Thanks for sharing.
What Nanamoli Bhikkhu says here...
Thus, what papañca would imply is nothing less than this very intentionality of our experience and its tendency to grow and expand. However this can happen only when that ‘with’ is present i.e. when the mind is not free from the bonds of ignorance and when it keeps following things in their appearance— “…his consciousness flows after the sign of form [sound, smell, tastes, touches, thoughts], is tied and shackled by gratification in the sign of form, if fettered by the fetter of gratification…”. And surely enough it is said that the arahant is nippapañca—without diversifications, free from any attachments (upadhi), free from burden accumulated in the past.
Thus, one’s world (everything which appears—nāma-rūpa), expands. One’s views, desires etc. expand too, yet this should not be understood in a momentary sense, which would suggest that they will somehow ‘shrink’ afterwards by themselves. Their intensity or the intensity of their presence, once ‘accumulated’ i.e. came to being, is being ‘assumed’ or ‘held’ (upādāna) at that (new) face value. When this happens—and it happens through the repetition of [ignorant] actions as said above—consciousness “becomes established” upon that degree of presence, which then becomes the actual experience of that thing. Thus, the intensity of experience, that which appears as nāma-rūpa grows (for more details see Mahānidāna Sutta, DN 15 [ii,63]). This kind of pattern stretches from the most fundamental levels of our existence (as seen in Mūlapariyāya Sutta), up to the coarsest ones which we might say are, “resorting to rods and weapons, of quarrels, brawls, disputes, recrimination, malicious words and false speech…”, that is the directly painful actions resulting from one’s ignorance. Thus, based on the above, papañca represents the ‘diffusion’ of this fundamental underlying principle with ignorance being necessarily present, and consequently papañca-saññā-sankhā are all ‘calculations’ or ‘notions’, perceived and originated as a result of taking this principle of diffusion for granted i.e. not understanding it.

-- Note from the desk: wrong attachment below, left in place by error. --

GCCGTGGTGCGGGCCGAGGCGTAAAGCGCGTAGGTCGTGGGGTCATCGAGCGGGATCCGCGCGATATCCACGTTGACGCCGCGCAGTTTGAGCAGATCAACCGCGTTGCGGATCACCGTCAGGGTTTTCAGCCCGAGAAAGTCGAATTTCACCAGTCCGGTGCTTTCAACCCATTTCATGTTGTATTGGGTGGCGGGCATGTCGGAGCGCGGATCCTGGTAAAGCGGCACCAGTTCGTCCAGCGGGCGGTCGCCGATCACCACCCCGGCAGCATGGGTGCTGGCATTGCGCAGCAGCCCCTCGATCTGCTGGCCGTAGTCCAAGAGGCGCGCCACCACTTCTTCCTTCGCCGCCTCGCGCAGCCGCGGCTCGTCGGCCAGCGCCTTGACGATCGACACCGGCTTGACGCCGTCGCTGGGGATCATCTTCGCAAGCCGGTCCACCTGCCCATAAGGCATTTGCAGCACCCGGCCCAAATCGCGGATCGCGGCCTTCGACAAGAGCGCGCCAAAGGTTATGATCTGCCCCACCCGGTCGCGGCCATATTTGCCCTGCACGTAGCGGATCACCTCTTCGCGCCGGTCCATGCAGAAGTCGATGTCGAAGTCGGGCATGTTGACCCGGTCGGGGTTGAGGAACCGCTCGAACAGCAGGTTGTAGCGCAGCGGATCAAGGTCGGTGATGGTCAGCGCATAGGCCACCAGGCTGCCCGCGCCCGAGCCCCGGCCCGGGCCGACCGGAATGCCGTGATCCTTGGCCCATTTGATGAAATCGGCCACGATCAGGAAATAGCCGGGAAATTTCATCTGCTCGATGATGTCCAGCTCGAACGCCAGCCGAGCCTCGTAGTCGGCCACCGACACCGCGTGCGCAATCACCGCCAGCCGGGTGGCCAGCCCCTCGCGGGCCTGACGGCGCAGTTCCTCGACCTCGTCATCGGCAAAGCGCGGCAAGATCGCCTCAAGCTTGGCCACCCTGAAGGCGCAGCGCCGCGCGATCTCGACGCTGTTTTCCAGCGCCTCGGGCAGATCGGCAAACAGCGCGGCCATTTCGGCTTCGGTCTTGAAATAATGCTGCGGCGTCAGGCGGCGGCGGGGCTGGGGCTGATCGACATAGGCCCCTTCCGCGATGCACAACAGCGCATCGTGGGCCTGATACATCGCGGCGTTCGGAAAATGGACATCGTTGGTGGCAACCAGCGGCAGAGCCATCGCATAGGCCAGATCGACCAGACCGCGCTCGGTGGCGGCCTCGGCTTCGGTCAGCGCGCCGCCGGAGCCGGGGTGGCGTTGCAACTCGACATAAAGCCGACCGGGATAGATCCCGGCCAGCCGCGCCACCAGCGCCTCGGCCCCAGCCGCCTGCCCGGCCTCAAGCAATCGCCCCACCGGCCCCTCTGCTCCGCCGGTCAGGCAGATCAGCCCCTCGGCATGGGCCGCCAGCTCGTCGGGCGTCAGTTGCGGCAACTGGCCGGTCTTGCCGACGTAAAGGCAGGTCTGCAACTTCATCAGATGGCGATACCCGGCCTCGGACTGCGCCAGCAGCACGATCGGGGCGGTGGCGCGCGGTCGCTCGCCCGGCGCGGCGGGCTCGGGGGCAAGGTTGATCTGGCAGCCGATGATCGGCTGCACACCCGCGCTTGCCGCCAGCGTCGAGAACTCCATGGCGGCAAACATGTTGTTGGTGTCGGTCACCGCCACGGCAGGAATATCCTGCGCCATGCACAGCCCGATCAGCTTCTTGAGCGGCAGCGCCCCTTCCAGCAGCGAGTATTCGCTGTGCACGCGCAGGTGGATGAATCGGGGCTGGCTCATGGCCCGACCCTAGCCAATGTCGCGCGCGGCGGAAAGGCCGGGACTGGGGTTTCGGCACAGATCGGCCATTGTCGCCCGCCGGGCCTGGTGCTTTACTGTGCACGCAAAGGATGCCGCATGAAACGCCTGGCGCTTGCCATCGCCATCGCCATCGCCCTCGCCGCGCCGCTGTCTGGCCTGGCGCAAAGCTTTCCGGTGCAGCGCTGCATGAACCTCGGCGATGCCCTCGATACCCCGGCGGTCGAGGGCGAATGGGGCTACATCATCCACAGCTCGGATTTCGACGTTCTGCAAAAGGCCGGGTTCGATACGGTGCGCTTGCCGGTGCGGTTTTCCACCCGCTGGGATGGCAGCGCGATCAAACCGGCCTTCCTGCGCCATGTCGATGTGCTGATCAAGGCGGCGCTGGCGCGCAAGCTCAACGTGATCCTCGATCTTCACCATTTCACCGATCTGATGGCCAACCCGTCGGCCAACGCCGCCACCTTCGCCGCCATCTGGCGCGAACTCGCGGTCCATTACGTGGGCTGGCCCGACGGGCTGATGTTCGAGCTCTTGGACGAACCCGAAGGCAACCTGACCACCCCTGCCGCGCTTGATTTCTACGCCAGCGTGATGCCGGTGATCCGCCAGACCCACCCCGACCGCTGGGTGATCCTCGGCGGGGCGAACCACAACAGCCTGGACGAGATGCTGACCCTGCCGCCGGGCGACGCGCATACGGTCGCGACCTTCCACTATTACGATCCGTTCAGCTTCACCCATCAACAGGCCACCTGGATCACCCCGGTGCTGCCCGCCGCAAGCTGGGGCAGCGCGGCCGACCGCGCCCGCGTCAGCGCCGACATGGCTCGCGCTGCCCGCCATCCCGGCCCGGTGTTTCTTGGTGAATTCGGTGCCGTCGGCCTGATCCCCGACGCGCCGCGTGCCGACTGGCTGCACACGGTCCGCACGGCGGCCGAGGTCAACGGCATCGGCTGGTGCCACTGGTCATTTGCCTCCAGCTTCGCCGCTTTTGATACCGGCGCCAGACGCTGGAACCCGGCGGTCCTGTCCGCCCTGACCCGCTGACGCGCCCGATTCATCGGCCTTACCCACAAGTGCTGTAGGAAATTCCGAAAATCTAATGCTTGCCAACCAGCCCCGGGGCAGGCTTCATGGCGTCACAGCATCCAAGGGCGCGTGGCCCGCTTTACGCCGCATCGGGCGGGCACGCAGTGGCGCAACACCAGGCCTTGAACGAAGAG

... is very interesting. An understanding of the implications of papanca and nama-rupa touches upon the deepest aspects of the Dhamma, in my opinion. Understanding how these things work, it is easier to cut back on monkey chatter.